It is wellknown that the braid group $B_{n}$ injects into the group of automorphisms of the free group $F_{n}$. However, there is certainly a kernel when mapping to the outer automorphism group $Out(F_{n})$. Namely, the kernel contains the generator of the center of $B_{n}$. Could someone please explain or give a reference to the fact (?) that the whole kernel of $B_{n} \rightarrow Out(F_{n})$ is the center of $B_{n}$?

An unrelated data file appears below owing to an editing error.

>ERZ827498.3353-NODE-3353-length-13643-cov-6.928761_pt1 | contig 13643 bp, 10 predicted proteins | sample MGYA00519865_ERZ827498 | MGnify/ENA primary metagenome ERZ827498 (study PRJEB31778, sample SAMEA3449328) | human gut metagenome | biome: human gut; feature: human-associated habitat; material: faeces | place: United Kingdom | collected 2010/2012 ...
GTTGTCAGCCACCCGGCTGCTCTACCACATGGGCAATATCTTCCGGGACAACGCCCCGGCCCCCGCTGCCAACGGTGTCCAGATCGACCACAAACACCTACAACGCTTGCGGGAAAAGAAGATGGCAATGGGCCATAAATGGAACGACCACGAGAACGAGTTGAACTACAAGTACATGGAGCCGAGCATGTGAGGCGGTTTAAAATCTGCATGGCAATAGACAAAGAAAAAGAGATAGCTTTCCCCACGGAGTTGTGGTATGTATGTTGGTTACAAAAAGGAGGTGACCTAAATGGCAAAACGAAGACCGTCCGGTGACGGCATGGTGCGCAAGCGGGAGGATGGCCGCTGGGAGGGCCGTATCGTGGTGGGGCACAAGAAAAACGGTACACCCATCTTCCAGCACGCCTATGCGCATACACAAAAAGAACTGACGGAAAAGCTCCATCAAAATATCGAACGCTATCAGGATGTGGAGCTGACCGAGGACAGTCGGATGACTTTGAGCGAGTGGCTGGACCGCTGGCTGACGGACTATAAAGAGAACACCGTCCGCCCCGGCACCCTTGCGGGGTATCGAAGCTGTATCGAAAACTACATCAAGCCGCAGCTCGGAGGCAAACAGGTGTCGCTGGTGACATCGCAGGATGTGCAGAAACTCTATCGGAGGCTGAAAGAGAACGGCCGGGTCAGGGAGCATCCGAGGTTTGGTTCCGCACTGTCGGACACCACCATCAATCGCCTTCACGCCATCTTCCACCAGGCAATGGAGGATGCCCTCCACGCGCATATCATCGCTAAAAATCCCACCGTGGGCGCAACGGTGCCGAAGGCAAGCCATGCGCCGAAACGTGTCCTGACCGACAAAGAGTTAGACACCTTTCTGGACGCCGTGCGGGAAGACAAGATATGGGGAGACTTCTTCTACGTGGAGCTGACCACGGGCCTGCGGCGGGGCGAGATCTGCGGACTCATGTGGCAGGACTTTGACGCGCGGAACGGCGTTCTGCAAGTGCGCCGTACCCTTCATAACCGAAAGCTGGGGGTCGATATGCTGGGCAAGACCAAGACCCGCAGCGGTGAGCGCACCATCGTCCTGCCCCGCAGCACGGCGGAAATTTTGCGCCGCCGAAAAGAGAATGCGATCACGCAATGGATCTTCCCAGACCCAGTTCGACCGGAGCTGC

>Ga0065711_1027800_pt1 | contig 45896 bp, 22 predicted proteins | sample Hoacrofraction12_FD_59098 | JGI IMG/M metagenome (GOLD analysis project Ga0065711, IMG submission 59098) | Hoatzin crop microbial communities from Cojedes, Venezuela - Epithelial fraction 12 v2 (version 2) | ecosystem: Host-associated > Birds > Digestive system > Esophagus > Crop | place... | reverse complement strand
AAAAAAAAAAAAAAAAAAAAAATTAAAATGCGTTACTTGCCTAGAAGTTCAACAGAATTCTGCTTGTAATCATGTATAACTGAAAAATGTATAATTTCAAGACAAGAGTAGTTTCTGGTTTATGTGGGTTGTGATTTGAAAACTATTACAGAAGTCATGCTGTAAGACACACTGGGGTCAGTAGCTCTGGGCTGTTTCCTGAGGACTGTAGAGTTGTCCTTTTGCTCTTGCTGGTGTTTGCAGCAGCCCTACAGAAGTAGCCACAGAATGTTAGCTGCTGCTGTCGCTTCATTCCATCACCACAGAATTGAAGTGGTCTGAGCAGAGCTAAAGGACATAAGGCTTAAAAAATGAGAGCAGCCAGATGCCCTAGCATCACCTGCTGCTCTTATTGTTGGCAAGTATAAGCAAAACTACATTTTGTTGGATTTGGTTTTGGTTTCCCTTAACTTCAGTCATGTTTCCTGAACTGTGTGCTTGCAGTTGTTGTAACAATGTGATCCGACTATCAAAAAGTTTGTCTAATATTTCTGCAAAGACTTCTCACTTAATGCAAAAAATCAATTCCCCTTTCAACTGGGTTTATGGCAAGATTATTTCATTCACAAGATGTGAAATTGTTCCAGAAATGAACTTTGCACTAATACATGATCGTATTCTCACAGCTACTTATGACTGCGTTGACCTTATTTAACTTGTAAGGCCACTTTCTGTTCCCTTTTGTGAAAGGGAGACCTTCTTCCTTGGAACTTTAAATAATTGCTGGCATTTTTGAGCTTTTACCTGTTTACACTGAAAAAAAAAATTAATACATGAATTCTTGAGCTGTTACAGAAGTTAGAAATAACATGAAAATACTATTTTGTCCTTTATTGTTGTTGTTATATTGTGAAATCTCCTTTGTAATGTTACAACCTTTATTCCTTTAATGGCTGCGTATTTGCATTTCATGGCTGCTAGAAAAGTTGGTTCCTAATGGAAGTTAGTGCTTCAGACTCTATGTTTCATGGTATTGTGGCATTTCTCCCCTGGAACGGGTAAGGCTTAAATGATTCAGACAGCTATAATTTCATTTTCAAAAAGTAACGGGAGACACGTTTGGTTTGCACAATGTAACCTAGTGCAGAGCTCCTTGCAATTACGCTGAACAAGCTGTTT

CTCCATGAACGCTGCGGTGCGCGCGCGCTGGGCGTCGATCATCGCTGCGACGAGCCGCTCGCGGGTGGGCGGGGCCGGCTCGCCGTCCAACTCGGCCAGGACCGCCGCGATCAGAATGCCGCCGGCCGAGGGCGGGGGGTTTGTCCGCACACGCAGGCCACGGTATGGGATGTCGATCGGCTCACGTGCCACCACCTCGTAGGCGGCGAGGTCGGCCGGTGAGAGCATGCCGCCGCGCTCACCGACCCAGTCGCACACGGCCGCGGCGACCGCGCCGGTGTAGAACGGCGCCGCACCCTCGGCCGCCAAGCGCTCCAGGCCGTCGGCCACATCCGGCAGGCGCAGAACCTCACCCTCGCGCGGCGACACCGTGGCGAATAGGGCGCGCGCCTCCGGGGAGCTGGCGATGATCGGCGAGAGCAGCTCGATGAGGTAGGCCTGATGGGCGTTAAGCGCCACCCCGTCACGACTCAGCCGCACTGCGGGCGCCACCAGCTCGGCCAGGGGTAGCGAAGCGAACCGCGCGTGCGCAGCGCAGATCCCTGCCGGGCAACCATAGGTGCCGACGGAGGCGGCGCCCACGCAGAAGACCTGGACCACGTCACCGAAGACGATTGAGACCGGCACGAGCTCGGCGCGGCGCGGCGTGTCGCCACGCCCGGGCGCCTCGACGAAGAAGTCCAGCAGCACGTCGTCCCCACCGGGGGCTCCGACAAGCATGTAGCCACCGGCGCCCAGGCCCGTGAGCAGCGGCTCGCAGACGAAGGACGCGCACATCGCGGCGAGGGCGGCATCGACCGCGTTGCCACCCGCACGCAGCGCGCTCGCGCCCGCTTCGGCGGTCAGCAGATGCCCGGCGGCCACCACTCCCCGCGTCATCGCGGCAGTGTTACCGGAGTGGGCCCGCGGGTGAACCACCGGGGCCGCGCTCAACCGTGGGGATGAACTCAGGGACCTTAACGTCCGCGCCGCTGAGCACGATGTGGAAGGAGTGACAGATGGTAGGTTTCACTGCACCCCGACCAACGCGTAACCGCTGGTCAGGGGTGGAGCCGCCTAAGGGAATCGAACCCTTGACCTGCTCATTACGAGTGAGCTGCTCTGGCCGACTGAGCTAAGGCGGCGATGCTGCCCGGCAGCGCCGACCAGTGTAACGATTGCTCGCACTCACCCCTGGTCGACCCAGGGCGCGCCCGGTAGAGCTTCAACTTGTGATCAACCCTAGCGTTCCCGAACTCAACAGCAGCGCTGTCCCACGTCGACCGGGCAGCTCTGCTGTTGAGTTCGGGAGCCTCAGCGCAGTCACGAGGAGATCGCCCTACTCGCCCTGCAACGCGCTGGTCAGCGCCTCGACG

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Assuming we're talking about the same map and there's just a $n \longmapsto n+1$ mixup, this question reduces to studying $Inn(F_n)$ intersected with the image of $B_n \to Aut(F_n)$. An inner automorphism of $F_n$ is a conjugation automorphism, so we're looking at braids that act on $F_n$ by conjugation. Let the generators of $F_n$ be denoted $x_1, \cdots, x_n$ and consider the product $x_1x_2\cdots x_n$. The image of the braid group fixes this element (the image of $B_n \to Aut(F_n)$ is precisely the subgroup of $Aut(F_n)$ that fixes this element). But if $c x_1x_2 \cdots x_n = x_1x_2 \cdots x_n c$, $c$ must be a power of $x_1x_2\cdots x_n$ since otherwise $F_n$ wouldn't be a free group.